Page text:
At 8.23 metres tall (27ft), a three-sided pyramid made from 54,740 Champagne coupes has officially set a new Guinness World Record for the ‘largest drinking glass pyramid’.
A specialist team spent five days between Christmas and New Year delicately constructing the wine glass tower at luxury Dubai resort Atlantis, The Palm, which announced the news.
It said the attempt was co-organised by Moët & Chandon, as part of Champagne house’s ‘Effervescence’ event series. Guinness World Records officials were on-hand to adjudicate.
Netherlands-based Luuk Broos Events built the pyramid, beating its own previous record – set in Madrid in 2017.
Lotte Broos, of Luuk Broos Events, said, ‘Building a tower of this size is no small undertaking and over half of our team are actually made up of surgeons due to the level of discipline, focus and a steady hand that it requires….especially for the last few metres.’
At the unveiling in Dubai, ballerinas twirled around the glass pyramid, and guests watched as a jeroboam of Moët & Chandon was poured onto the glasses below, said Atlantis, The Palm.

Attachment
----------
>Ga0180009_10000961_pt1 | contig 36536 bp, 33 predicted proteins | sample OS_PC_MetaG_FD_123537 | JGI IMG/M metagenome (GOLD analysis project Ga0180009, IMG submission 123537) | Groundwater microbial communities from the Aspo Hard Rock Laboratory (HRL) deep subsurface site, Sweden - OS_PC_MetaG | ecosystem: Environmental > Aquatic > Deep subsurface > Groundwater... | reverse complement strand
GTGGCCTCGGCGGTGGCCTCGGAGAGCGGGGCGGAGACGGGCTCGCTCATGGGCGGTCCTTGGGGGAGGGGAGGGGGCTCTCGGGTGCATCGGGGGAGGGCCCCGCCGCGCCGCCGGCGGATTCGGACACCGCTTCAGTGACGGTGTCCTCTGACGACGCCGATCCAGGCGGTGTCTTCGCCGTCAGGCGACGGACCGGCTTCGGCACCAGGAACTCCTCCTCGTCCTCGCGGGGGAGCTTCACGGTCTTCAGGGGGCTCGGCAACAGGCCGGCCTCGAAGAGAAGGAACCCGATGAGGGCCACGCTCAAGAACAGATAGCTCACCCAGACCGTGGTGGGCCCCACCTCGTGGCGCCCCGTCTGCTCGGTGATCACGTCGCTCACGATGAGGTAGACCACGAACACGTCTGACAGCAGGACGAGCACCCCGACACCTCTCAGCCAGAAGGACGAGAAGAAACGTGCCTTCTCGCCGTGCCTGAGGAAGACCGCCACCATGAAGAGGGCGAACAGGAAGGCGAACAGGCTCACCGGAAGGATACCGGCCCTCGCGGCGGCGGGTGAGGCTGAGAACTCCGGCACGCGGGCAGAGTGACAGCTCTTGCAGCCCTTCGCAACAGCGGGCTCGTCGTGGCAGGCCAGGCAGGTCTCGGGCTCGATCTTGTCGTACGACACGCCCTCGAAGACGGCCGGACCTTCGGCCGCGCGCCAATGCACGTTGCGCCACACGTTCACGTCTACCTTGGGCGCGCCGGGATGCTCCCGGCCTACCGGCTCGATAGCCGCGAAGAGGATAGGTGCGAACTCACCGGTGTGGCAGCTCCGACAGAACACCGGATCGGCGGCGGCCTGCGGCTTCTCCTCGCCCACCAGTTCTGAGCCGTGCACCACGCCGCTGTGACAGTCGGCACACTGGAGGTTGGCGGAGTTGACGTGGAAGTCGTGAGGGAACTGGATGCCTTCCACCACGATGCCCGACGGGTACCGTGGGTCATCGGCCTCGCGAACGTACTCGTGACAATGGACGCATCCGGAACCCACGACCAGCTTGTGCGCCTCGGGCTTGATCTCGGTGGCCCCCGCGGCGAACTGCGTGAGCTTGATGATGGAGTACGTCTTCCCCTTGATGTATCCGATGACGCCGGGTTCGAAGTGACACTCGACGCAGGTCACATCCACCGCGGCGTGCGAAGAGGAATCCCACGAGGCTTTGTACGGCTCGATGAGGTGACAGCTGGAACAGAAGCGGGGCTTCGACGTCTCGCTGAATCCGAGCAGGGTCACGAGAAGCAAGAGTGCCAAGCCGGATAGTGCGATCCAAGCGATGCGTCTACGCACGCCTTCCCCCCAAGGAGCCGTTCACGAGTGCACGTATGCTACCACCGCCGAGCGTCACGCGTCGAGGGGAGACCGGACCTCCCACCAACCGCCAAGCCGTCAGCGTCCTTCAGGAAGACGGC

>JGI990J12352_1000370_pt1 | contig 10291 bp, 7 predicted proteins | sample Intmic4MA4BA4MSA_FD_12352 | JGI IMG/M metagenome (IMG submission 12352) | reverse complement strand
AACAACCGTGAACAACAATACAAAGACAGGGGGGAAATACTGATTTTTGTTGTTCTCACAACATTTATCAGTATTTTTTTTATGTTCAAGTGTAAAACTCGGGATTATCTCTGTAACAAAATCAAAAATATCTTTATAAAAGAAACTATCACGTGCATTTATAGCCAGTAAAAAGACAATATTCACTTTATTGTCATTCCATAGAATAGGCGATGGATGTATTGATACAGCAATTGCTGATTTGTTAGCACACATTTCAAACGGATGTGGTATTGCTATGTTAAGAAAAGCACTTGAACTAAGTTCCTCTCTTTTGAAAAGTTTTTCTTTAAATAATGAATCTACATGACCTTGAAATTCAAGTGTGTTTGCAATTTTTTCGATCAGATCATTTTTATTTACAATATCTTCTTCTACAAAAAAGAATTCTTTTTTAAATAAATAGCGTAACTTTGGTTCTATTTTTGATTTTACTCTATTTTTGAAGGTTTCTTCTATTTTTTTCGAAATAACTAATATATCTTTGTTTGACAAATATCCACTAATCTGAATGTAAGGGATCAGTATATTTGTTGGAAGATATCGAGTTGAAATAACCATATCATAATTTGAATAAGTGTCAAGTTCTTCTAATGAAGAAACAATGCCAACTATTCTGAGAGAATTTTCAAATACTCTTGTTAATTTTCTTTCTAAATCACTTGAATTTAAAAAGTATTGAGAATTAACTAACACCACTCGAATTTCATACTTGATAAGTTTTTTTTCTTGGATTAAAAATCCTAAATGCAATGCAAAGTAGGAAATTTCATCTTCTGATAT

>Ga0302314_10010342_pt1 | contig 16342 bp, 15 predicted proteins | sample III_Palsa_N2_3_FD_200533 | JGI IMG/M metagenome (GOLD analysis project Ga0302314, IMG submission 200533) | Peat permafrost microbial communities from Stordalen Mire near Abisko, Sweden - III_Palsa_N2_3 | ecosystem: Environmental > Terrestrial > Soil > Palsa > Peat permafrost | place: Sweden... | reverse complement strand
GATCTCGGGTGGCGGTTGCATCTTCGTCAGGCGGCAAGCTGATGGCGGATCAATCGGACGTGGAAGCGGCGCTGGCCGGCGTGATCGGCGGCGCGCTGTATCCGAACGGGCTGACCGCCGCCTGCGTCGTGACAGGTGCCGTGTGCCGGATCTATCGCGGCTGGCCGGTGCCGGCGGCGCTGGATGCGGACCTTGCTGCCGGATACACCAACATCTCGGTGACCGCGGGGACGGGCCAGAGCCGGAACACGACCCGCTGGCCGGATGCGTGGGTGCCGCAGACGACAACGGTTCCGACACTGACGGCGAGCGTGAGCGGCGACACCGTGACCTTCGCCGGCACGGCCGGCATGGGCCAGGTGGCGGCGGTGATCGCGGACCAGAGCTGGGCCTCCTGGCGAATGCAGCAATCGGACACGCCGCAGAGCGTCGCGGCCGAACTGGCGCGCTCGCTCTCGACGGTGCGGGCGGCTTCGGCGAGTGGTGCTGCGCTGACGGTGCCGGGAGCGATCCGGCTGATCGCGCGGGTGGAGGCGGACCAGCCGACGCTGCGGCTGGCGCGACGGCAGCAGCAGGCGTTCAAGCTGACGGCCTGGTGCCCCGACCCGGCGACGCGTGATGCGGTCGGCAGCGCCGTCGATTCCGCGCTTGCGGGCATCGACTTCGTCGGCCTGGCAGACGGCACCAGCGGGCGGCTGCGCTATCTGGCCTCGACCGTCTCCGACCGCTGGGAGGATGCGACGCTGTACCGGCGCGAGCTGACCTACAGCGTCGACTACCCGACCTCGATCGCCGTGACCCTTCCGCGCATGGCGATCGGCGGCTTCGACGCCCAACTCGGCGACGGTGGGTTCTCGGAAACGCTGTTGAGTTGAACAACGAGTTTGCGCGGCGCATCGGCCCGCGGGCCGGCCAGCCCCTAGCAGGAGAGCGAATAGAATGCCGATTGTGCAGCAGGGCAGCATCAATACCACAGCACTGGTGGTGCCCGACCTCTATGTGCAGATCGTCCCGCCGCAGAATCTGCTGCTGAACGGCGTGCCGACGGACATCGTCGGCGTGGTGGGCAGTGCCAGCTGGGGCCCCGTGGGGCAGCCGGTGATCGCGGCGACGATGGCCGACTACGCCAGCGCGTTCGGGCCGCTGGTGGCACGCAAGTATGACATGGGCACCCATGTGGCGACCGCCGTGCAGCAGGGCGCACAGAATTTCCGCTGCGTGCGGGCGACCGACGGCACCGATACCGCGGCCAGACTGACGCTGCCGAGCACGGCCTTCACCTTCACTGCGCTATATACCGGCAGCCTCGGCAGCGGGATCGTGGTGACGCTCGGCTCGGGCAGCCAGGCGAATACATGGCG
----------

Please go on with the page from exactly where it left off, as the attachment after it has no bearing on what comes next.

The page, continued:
Yet the pyramid’s existence was relatively short. The resort said the tower remained in place until 1 January, but that glasses used would be recycled and turned into glassware for Atlantis, The Palm’s 1,548 rooms and suites.
Laurent Dominguez, general manager of Moët Hennessy Middle East, said that Moët & Chandon’s association with Champagne pyramids dated back to the late 1950s.
‘In 1983, to mark its 240th anniversary, Moët & Chandon established the first world record for the highest champagne pyramid with 2,757 crystal glasses,’ Dominguez added.
After the record in Dubai, Luuk Broos said it had donated funds to ‘The Forgotten Child’ charity.